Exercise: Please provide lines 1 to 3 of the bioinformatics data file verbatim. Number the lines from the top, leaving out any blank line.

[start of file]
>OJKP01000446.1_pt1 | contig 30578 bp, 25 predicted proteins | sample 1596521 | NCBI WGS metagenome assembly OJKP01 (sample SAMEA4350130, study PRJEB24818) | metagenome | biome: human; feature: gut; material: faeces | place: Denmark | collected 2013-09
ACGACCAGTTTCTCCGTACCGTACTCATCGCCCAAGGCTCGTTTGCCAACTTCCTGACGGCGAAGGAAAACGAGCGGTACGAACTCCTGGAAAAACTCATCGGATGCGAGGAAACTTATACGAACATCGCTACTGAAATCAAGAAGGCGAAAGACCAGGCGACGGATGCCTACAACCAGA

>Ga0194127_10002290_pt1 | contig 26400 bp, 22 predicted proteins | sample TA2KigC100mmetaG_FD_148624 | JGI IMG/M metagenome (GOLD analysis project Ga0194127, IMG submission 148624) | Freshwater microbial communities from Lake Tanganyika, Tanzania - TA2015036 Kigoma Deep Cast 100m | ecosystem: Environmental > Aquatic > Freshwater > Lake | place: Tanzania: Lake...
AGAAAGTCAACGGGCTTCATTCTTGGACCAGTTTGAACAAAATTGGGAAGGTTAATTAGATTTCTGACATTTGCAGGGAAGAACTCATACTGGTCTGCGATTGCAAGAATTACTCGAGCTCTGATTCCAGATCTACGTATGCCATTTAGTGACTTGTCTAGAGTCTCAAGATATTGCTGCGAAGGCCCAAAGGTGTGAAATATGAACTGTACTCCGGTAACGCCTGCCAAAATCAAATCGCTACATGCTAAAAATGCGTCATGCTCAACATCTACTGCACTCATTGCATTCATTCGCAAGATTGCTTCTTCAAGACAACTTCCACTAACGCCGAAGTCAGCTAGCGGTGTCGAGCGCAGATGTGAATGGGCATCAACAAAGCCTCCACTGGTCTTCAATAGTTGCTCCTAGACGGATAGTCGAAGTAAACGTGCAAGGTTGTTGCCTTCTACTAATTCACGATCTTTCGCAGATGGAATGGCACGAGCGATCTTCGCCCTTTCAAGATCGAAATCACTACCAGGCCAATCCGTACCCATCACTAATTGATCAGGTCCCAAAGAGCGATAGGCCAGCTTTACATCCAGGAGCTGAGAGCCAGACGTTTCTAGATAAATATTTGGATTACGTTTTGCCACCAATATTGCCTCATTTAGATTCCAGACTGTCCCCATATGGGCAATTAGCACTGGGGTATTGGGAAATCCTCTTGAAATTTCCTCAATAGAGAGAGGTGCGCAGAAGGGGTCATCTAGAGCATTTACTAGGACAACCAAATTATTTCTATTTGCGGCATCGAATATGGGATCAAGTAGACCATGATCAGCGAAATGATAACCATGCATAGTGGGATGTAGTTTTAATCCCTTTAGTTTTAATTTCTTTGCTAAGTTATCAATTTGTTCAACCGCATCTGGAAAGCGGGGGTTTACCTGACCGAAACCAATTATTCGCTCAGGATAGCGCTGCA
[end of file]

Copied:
>OJKP01000446.1_pt1 | contig 30578 bp, 25 predicted proteins | sample 1596521 | NCBI WGS metagenome assembly OJKP01 (sample SAMEA4350130, study PRJEB24818) | metagenome | biome: human; feature: gut; material: faeces | place: Denmark | collected 2013-09
ACGACCAGTTTCTCCGTACCGTACTCATCGCCCAAGGCTCGTTTGCCAACTTCCTGACGGCGAAGGAAAACGAGCGGTACGAACTCCTGGAAAAACTCATCGGATGCGAGGAAACTTATACGAACATCGCTACTGAAATCAAGAAGGCGAAAGACCAGGCGACGGATGCCTACAACCAGA

>Ga0194127_10002290_pt1 | contig 26400 bp, 22 predicted proteins | sample TA2KigC100mmetaG_FD_148624 | JGI IMG/M metagenome (GOLD analysis project Ga0194127, IMG submission 148624) | Freshwater microbial communities from Lake Tanganyika, Tanzania - TA2015036 Kigoma Deep Cast 100m | ecosystem: Environmental > Aquatic > Freshwater > Lake | place: Tanzania: Lake...